The other historic grand hotel in Tokyo – and the one I actually stayed at – is the Tokyo Station Hotel. The Tokyo Station opened its doors in 1914 – it was built by the same architect that designed the Bank of Japan building nearby, and it is a significant piece of late Meiji-era red brick architecture.
The Hotel opened for business a year later, in 1915 though it only gained its iconic status sometime in the ’50s and ’60s, having been severely affected by the Great Kanto Earthquake in 1923, and then World War II.
The Hotel today is the product of an extensive restoration project that began in 2006. The new Tokyo Station Hotel re-opened in October 2012 and – the Imperial Hotel having been transformed into a contemporary high-rise structure in the 1980s – it is the only hotel remaining that retains a grand Old World air.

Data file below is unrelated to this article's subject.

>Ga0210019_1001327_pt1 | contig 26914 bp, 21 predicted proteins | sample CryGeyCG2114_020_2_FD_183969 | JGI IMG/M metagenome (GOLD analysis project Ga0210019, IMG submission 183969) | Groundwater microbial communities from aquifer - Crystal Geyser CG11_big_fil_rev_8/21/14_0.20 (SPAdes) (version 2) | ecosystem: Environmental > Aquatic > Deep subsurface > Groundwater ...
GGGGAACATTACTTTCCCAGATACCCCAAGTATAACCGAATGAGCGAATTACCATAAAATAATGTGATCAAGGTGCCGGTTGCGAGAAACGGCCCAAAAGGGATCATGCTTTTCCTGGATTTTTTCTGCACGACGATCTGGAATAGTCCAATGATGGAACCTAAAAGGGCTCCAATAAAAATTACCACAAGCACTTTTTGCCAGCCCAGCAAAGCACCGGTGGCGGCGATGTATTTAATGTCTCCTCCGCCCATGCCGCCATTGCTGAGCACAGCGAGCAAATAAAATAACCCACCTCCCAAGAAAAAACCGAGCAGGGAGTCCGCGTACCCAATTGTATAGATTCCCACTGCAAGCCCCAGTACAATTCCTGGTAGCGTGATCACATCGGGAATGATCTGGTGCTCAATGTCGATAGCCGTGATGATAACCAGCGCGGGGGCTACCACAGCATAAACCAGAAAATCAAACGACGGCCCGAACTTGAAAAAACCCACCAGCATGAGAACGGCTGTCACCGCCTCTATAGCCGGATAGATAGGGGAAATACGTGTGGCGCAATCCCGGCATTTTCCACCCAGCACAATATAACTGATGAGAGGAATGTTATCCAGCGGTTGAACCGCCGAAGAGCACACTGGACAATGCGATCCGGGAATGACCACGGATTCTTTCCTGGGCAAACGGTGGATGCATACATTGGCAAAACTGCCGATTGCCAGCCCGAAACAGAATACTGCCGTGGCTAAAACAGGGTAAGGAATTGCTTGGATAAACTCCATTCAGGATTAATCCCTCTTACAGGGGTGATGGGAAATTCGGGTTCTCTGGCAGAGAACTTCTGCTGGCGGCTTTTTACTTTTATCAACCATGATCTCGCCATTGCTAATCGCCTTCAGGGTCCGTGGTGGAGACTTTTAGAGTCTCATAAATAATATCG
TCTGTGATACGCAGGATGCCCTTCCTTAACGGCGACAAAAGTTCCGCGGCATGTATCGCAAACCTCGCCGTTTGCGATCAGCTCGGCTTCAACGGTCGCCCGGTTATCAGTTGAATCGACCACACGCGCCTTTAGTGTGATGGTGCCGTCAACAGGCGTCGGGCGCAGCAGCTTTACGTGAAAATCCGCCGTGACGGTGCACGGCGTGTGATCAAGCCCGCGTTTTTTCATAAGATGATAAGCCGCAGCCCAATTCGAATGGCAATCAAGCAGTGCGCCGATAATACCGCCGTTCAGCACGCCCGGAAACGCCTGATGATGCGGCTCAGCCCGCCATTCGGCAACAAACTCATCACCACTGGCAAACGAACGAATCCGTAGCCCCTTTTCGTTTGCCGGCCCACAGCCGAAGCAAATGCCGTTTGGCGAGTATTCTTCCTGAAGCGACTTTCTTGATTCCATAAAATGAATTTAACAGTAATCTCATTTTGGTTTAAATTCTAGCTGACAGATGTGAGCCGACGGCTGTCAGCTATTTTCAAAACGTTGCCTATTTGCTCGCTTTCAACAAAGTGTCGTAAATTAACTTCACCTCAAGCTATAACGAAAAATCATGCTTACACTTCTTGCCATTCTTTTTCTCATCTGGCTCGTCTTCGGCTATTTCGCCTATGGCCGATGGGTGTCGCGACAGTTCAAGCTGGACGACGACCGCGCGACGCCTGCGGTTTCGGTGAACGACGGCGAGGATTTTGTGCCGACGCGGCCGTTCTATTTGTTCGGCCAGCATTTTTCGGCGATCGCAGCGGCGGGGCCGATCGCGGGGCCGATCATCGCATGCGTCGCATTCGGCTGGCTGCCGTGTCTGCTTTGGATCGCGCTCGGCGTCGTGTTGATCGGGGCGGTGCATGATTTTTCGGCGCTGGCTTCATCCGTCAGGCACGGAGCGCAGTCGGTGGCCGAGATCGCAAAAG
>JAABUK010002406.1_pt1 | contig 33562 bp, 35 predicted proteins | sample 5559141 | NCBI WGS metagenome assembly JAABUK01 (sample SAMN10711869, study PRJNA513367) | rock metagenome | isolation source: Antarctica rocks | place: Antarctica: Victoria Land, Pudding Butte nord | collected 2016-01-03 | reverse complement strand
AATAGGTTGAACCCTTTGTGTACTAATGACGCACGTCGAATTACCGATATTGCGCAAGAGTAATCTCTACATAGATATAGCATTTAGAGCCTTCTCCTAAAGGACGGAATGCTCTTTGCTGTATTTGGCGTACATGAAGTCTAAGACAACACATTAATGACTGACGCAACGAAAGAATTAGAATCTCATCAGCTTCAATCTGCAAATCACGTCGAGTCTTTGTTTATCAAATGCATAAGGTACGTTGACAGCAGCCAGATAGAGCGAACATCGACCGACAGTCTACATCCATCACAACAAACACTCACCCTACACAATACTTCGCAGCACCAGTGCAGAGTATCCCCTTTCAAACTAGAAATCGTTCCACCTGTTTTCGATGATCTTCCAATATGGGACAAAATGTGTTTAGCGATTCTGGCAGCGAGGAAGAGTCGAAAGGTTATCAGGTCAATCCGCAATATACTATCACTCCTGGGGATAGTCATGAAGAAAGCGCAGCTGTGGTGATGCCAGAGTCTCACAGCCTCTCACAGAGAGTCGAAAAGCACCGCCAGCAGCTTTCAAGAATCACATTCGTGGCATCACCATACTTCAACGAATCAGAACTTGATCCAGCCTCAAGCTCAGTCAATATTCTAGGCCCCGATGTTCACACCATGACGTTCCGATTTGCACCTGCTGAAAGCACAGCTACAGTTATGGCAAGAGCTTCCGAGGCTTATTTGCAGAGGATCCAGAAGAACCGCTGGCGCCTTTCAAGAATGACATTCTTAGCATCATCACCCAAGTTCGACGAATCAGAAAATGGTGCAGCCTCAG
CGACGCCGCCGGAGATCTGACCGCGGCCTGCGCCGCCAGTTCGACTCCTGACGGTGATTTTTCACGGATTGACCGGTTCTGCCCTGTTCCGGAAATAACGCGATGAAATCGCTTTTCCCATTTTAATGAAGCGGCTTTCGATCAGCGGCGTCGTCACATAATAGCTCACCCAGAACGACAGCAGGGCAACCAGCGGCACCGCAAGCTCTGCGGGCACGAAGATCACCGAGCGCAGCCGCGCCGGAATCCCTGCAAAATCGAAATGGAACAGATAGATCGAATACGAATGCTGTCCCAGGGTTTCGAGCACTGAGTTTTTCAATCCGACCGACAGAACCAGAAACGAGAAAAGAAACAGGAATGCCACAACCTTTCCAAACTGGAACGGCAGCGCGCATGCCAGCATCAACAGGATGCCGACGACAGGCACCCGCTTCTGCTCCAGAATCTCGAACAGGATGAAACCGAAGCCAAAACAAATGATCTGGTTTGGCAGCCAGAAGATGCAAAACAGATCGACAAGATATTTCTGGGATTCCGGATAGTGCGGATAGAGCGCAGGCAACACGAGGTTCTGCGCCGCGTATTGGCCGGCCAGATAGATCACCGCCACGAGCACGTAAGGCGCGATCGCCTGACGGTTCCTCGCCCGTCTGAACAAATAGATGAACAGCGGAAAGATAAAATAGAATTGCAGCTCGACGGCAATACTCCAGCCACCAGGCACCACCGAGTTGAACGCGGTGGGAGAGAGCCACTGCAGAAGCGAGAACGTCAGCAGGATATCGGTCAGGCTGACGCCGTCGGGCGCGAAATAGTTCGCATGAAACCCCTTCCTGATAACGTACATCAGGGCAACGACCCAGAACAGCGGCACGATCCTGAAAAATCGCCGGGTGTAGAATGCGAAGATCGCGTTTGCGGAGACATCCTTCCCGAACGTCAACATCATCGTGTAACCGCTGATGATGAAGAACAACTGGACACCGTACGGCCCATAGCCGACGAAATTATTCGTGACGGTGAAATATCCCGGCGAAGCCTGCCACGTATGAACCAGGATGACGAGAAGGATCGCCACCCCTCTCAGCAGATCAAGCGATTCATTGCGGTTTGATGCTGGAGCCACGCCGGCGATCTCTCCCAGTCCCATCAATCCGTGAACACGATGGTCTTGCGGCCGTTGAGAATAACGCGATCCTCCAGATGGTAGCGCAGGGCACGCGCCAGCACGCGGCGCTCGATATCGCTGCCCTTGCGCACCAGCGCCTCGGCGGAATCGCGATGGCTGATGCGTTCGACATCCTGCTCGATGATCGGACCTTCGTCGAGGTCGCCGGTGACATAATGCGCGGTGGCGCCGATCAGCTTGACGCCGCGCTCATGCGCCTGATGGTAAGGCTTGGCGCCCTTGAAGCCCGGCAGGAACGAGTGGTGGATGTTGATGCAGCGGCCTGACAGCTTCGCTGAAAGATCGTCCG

[It also explains why I chose to stay here, rather than at the Imperial Hotel.]
Located right at the very heart of Tokyo – in the Chiyoda precinct directly across from the Imperial Palace Complex, the Tokyo Station Hotel is THE place to be. One gets a very different perspective of the city, given that the vicinity in which the station is located is suffused with history and features the best specimens of Meiji and Taisho-era architecture.
The building itself is surreal and stunningly beautiful, appearing as if out of a Hayao Miyazaki anime in the middle of steel and concrete Central Tokyo. It is the fitting place from which to say goodbye to a year and a half of Grand Touring through the Far East.